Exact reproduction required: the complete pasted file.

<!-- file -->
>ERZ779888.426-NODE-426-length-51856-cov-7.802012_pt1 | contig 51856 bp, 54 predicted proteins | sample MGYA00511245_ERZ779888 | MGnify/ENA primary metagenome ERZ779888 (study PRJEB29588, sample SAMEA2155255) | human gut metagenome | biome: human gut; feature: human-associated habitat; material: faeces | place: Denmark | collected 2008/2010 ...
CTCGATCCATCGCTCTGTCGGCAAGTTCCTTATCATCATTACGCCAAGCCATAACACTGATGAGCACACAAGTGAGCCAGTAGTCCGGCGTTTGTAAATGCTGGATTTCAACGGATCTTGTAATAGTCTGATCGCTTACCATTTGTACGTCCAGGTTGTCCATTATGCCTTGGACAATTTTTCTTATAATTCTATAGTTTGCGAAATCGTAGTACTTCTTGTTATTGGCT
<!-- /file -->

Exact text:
>ERZ779888.426-NODE-426-length-51856-cov-7.802012_pt1 | contig 51856 bp, 54 predicted proteins | sample MGYA00511245_ERZ779888 | MGnify/ENA primary metagenome ERZ779888 (study PRJEB29588, sample SAMEA2155255) | human gut metagenome | biome: human gut; feature: human-associated habitat; material: faeces | place: Denmark | collected 2008/2010 ...
CTCGATCCATCGCTCTGTCGGCAAGTTCCTTATCATCATTACGCCAAGCCATAACACTGATGAGCACACAAGTGAGCCAGTAGTCCGGCGTTTGTAAATGCTGGATTTCAACGGATCTTGTAATAGTCTGATCGCTTACCATTTGTACGTCCAGGTTGTCCATTATGCCTTGGACAATTTTTCTTATAATTCTATAGTTTGCGAAATCGTAGTACTTCTTGTTATTGGCT